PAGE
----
1. 1) For Floridum Wetland park, we want to build micro cameras and bio-sensors powered by PICACHU onto the trees along the shoreline and some sporadic places inside the woods. The sensors would transmit signal by detecting the carbon dioxide and other critical gases, along with footage, to the main control room spontaneously. Once the amount of carbon dioxide gets abnormally high, it would trigger a warning and ask the managers for special attention. Even if PICACHU gets damaged in the wild, it will poise no threat to its surrounding environment.

  2. 2) As for the MakerBay project, we proposed to use place PICACHU in the circular device. It would be able to withstand a long voyage on the sea and provide constant electricity in replace of the lithium battery.

Future Application: Saving Migratory Birds

Birds are a key indicator of Shenzhen’s future?

Shenzhen is a coastal city with mangrove areas around 24%. These wetland reservations are a precious attribute to the highly advancing and technological city. Every year, more than 100, 000 birds would temporarily stop at these areas to revitalize for their long migration. The mangrove in the Futian district is the largest of all. It not only behaves as a natural habitat for 189 species of birds but also acts as a provider for fresh air, water, and ecosystem stability in Shenzhen. (1)


Every single species in a biological chain is crucial for the ecosystem to sustain and operate. The main protagonist, migratory birds, in the mangrove setting is thus the key to the well-being of Shenzhen. By tracking the bird migration data, researchers can disclose the amount of plantation, climate change, and population trends of an environment. Researchers have found that "in particular, short‐distance migrants appeared to respond to changes in temperature, while mid‐distance migrants responded particularly strongly to changes in the Southern Oscillation Index."(2) These indicators could be used by the government to navigate the current city environment and formulate plans for the future.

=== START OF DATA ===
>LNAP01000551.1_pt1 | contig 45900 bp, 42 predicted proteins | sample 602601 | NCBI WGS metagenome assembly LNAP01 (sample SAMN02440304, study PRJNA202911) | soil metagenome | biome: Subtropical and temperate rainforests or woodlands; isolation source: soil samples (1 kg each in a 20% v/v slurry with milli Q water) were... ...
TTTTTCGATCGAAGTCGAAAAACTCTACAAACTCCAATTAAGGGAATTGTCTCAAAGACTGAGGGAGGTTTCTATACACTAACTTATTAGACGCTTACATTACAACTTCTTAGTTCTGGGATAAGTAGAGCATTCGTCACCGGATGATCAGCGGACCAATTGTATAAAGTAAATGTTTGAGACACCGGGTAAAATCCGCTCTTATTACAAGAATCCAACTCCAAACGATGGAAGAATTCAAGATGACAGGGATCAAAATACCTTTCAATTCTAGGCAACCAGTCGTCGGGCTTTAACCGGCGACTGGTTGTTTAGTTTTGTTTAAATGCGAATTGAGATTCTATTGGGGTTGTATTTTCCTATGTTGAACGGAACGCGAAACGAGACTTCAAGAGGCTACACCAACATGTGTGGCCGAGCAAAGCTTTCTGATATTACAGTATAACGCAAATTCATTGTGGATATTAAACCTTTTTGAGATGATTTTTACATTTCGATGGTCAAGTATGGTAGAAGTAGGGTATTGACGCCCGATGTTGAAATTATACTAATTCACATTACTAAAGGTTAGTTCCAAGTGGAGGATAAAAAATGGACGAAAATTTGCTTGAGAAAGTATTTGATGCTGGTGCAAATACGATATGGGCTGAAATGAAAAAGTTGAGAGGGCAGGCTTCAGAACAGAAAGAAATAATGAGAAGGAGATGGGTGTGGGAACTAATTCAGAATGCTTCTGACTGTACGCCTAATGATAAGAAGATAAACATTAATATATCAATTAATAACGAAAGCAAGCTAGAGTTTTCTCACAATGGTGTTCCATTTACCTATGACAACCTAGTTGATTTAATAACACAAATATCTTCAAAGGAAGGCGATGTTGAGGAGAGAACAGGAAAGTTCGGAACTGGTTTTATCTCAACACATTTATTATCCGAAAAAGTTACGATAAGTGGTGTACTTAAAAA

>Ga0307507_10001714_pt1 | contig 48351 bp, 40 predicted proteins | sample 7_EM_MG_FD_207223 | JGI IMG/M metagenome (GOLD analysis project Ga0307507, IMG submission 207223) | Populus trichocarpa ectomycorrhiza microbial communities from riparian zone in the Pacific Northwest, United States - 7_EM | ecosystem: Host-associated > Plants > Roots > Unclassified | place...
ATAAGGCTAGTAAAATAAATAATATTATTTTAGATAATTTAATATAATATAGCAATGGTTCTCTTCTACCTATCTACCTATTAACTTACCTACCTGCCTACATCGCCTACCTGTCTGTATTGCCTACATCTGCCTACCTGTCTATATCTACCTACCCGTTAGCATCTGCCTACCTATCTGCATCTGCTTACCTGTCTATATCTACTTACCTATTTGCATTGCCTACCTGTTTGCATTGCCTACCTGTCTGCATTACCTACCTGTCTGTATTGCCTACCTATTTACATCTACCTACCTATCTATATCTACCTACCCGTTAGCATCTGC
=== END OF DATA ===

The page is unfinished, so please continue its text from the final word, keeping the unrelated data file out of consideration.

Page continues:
Current battery disadvantages

The current way of tracking birds is very limited. Most researchers would use geologgers, a light sensor with a small battery. Rather than gathering the exact positions of the birds, the light sensor only “stores light-level data at regular intervals”(3) using the light intensity and angle of the sun. Geologers can only generate 2 data points each day, with one during the day and one during the night. Besides limited tracking points, the devices also have some environmental danger. Since not all birds return from migration, and many devices accidentally get lost in the wild, the lithium batteries pose a threat of chemical leakage.

How PICACHU enhance

We want to create a GPS device using PICACHU. It is extremely light and can last for roughly 10 months(from current research data). Adding our software system along with the device, these properties could make sure to track the birds in real-time without much burden. This lightweight, spontaneous GPS device could be similarly applied to the tracking of pets and other animals. Most importantly, they can be completely biodegradable cells that can self-sustain—even when accidently dipped into ocean and lakes while the birds hunt for food, the battery would still operate normally and release zero toxins. This would achieve our goal of sustainability and preservation.

  • Shenzhen Mangrove Nature Reserve

  • Bird migration times, climate change, and changing population sizes

  • University of Oklahoma Animal Migration Research Group